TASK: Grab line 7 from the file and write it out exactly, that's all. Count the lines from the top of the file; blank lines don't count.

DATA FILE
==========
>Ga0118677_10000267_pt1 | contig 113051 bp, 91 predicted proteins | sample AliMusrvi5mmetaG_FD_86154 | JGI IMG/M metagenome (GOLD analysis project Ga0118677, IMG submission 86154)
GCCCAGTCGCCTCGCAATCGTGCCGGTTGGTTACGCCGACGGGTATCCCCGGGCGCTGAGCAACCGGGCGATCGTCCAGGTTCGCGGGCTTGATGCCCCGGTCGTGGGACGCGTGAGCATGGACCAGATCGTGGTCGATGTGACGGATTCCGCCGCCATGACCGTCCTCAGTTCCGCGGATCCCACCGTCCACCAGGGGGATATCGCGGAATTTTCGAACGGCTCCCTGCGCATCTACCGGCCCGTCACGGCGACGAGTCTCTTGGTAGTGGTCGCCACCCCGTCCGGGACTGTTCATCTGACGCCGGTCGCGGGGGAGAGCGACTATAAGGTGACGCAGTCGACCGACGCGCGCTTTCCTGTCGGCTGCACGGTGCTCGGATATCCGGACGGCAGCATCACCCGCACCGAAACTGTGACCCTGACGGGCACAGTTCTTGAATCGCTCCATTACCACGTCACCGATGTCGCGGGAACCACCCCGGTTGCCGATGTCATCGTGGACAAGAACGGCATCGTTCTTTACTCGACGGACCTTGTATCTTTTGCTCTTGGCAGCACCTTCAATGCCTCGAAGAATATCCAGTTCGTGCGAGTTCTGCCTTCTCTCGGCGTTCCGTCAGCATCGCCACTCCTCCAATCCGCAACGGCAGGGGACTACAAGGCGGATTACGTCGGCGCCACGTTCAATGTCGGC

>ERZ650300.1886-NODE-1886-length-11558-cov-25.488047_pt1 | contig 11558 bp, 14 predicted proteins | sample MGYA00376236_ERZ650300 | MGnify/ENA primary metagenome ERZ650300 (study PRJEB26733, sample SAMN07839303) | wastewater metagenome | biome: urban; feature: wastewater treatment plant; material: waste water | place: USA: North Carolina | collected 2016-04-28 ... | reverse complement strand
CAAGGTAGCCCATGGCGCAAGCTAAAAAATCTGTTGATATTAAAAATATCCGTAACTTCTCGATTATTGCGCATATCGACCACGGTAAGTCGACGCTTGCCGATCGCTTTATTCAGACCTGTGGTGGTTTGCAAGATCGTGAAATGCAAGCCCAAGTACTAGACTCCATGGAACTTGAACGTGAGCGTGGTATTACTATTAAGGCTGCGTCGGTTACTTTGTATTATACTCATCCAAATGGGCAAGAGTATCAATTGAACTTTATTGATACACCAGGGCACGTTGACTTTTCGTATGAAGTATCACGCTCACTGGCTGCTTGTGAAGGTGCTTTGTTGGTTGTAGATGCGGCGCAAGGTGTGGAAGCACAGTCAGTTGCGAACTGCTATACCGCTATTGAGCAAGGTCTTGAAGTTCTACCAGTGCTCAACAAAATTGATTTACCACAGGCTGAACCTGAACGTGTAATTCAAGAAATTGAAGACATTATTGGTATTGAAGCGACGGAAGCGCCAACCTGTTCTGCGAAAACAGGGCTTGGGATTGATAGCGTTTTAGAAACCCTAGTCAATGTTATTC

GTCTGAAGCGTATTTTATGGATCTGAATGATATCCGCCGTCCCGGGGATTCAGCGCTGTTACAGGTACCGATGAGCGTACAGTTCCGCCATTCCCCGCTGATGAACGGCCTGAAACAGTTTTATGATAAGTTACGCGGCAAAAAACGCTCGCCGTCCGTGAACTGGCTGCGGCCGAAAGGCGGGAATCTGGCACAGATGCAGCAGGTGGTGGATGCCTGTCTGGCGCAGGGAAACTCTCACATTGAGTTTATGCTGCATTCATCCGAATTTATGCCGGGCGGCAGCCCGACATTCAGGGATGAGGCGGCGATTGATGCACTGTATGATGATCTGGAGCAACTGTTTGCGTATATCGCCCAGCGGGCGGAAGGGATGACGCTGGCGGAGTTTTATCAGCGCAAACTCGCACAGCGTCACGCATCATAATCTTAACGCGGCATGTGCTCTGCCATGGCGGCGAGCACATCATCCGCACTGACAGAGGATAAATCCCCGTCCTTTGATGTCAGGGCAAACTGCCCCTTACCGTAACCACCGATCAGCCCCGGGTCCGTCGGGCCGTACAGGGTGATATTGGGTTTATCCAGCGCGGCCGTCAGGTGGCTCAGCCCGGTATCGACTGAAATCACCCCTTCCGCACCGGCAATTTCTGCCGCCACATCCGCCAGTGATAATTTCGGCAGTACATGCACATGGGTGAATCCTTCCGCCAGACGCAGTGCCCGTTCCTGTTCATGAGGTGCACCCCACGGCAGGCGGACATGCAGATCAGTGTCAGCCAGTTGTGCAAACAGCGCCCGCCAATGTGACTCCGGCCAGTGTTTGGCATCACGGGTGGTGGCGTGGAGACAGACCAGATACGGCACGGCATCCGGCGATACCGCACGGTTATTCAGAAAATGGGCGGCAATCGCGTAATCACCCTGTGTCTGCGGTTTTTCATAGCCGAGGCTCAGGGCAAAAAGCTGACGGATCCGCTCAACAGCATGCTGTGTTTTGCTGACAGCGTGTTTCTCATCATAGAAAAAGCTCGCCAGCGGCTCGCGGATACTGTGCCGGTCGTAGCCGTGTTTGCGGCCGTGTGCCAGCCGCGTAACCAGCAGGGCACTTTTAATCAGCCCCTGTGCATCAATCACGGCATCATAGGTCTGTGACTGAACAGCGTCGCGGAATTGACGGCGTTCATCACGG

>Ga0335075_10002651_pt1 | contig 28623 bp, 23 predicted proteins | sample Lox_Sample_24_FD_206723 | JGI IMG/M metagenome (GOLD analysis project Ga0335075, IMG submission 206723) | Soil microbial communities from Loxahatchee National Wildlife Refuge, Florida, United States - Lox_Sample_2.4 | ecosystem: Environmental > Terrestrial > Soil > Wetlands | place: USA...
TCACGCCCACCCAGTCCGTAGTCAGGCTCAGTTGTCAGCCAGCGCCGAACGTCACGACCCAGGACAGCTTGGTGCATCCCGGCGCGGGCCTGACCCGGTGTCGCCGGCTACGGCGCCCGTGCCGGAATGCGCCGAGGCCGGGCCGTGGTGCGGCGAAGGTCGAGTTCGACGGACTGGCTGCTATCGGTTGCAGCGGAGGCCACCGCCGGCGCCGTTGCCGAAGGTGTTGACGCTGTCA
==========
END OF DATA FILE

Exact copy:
TCACGCCCACCCAGTCCGTAGTCAGGCTCAGTTGTCAGCCAGCGCCGAACGTCACGACCCAGGACAGCTTGGTGCATCCCGGCGCGGGCCTGACCCGGTGTCGCCGGCTACGGCGCCCGTGCCGGAATGCGCCGAGGCCGGGCCGTGGTGCGGCGAAGGTCGAGTTCGACGGACTGGCTGCTATCGGTTGCAGCGGAGGCCACCGCCGGCGCCGTTGCCGAAGGTGTTGACGCTGTCA